The pyramid of Meidum is often known as the "collapsed pyramid" because of its ruined state. By the fifteenth century the Egyptian historian al-Maqrizi recorded that only five steps remained and by the time it was surveyed by Napoleon's men only three steps were still in place. It is known as "el-haram el-kaddab" (the "False Pyramid") in Arabic because it now barely resembles a pyramid.
It seems to have been designed as a seven step pyramid with a further step being added once construction was in a fairly advanced stage. It was then turned into the first true pyramid by filing in the steps and capping them with limestone. From the entrance on the north face just above ground level, a steep passage descends to meet a horizontal passage just below ground level. This passage has a small chamber on its left and its right and connects with a vertical shaft which rises ten meters to meet a small burial chamber. The burial chamber is the first to have been cut into the core of the pyramid and to bear the weight of masonry above it has a corbelled roof. No sarcophagus was found inside the chamber and there is no evidence that Sneferu or anyone else was ever buried in this pyramid.
There is a ruined satellite pyramid on the south side of the main pyramid. The entrance on the north face leads down to a small burial chamber. The mortuary temple which sits on the east side of the main pyramid is also in a poor state. The whole complex is surrounded by an enclosure wall, traces of which remain. There was also a causeway cut into the bedrock and paved with limestone but this is largely ruined.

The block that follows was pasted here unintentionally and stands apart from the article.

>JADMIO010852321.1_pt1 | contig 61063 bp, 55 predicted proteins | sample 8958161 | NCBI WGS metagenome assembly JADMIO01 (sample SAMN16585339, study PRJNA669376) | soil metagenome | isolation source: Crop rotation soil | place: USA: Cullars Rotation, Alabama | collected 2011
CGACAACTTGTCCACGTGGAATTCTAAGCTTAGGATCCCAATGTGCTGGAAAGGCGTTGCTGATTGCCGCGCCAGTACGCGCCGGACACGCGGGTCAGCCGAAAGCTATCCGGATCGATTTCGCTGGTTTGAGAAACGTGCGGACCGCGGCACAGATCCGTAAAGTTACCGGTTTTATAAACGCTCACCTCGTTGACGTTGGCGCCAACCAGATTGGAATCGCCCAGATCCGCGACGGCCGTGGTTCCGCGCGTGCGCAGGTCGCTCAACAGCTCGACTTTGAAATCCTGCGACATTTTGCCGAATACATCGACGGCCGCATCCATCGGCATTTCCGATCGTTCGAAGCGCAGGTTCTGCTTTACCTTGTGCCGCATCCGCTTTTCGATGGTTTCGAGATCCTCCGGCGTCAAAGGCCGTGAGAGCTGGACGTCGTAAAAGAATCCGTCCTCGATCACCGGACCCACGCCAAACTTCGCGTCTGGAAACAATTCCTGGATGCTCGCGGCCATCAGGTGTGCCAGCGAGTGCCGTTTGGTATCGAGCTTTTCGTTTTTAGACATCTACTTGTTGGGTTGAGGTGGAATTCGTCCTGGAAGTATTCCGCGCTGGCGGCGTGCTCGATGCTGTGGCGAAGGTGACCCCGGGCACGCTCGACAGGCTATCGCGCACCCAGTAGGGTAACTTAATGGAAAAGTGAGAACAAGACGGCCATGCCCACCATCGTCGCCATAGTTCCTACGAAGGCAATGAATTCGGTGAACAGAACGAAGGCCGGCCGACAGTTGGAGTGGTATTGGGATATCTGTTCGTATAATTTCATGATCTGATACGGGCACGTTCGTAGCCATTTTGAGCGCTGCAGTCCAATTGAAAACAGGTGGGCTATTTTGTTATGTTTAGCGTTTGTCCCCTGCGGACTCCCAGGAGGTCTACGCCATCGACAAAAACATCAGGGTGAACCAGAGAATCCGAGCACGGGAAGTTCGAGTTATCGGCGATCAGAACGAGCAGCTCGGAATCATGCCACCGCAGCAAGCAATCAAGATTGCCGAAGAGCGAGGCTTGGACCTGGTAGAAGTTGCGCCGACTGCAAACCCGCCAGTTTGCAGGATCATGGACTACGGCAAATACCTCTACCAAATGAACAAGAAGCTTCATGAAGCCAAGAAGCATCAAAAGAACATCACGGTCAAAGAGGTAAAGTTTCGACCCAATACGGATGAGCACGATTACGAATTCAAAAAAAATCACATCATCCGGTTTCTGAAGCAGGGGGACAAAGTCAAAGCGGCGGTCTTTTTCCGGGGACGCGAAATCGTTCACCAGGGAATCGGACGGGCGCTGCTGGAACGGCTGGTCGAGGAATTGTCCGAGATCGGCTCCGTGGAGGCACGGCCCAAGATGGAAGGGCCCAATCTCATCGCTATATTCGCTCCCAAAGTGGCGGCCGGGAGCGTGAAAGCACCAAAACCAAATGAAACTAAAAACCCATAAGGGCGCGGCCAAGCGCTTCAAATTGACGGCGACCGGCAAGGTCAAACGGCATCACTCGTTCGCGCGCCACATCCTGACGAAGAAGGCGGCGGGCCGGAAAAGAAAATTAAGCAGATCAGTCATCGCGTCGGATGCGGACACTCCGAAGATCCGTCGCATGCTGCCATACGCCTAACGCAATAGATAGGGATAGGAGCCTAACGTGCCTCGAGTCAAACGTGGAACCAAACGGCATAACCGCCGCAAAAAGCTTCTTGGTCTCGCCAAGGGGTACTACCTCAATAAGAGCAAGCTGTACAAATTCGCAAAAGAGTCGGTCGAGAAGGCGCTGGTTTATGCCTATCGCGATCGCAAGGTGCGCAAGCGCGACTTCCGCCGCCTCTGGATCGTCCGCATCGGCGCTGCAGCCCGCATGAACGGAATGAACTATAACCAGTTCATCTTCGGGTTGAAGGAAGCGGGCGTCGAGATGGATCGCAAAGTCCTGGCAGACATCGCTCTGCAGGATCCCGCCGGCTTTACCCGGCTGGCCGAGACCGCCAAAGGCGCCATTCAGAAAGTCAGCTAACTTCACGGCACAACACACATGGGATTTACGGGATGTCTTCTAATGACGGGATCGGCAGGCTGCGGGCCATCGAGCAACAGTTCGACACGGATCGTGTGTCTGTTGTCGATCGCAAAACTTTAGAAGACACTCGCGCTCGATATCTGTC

It is often suggested that the Meidum pyramid was begun as a step pyramid by Huni but completed by Sneferu. Experts were tempted to ascribe the pyramid to Huni partly because he is not associated with any other large pyramid or mastabas; although he may have built one or more of the seven small pyramids stretched from Seila to Elephantine. However, the Meidum pyramid was named "Sneferu Endures" and it is surrounded by a number of mastabas in which the sons of Sneferu were buried so it seems reasonable to ascribe it to Sneferu.
When the pyramid was complete it is estimated its proportions were similar to those of the Great Pyramid but it is likely that the pyramid began to crumble during the reign of Sneferu and that this may have contributed to his decision to alter the angle of his pyramid at Dashur in mid construction. There is some evidence that the pyramid was built within the first fifteen years of his reign and then abandoned Meidum for Dashur. It is tempting to see this pyramid as a practice run for his later, better constructed, pyramids at Dashur.
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